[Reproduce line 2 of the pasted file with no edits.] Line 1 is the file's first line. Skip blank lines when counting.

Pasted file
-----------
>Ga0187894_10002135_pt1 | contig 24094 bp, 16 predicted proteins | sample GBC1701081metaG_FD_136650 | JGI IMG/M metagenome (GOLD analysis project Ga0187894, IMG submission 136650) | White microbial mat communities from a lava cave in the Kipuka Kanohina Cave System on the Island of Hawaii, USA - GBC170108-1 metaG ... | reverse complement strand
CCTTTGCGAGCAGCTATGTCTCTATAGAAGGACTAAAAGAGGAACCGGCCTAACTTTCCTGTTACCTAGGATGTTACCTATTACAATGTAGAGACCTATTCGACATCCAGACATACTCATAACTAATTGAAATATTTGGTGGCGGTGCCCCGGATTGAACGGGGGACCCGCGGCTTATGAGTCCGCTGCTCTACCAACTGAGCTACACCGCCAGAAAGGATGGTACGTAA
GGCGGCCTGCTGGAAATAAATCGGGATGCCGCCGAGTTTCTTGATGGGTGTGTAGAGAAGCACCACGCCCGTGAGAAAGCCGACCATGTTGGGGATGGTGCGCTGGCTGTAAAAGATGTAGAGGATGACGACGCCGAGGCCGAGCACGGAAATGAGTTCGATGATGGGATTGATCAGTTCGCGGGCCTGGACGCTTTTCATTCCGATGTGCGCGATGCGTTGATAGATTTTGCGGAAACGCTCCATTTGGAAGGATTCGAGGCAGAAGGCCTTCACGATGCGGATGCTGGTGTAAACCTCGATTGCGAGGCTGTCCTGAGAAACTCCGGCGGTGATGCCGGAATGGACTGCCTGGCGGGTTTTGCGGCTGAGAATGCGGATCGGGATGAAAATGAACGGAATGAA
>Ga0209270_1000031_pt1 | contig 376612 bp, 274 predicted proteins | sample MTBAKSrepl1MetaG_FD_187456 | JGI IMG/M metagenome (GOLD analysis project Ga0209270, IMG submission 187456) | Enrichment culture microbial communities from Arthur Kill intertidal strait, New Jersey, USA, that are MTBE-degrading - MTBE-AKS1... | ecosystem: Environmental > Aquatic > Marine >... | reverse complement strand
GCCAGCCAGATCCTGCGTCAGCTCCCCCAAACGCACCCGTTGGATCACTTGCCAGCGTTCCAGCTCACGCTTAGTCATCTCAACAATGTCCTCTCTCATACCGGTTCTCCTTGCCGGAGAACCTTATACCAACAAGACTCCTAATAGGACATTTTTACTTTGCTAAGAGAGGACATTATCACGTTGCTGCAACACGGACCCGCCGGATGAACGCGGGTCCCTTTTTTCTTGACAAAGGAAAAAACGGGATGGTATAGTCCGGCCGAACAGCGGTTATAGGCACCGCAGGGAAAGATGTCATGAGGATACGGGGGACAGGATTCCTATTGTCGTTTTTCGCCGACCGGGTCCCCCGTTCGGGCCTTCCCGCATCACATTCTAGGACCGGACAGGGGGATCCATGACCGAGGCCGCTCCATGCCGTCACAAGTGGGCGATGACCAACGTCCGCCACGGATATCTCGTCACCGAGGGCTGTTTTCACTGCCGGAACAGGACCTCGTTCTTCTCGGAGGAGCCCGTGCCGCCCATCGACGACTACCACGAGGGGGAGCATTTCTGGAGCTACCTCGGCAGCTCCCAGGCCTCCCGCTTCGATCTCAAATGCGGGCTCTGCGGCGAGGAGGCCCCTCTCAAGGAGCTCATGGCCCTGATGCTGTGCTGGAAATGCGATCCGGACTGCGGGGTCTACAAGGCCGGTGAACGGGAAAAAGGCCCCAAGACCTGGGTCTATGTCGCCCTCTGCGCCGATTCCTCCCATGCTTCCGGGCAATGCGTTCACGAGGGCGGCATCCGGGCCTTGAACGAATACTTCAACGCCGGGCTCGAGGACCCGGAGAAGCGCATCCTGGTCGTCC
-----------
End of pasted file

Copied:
CCTTTGCGAGCAGCTATGTCTCTATAGAAGGACTAAAAGAGGAACCGGCCTAACTTTCCTGTTACCTAGGATGTTACCTATTACAATGTAGAGACCTATTCGACATCCAGACATACTCATAACTAATTGAAATATTTGGTGGCGGTGCCCCGGATTGAACGGGGGACCCGCGGCTTATGAGTCCGCTGCTCTACCAACTGAGCTACACCGCCAGAAAGGATGGTACGTAA